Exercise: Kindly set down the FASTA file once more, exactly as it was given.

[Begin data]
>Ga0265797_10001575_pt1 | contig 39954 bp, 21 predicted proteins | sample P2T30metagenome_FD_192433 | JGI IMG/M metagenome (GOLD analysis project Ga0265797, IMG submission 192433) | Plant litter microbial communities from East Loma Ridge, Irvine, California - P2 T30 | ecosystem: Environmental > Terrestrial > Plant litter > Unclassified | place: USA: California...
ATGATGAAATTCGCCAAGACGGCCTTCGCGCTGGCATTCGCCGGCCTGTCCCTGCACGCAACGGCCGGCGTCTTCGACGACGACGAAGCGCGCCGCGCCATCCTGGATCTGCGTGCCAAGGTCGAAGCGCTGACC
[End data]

>Ga0265797_10001575_pt1 | contig 39954 bp, 21 predicted proteins | sample P2T30metagenome_FD_192433 | JGI IMG/M metagenome (GOLD analysis project Ga0265797, IMG submission 192433) | Plant litter microbial communities from East Loma Ridge, Irvine, California - P2 T30 | ecosystem: Environmental > Terrestrial > Plant litter > Unclassified | place: USA: California...
ATGATGAAATTCGCCAAGACGGCCTTCGCGCTGGCATTCGCCGGCCTGTCCCTGCACGCAACGGCCGGCGTCTTCGACGACGACGAAGCGCGCCGCGCCATCCTGGATCTGCGTGCCAAGGTCGAAGCGCTGACC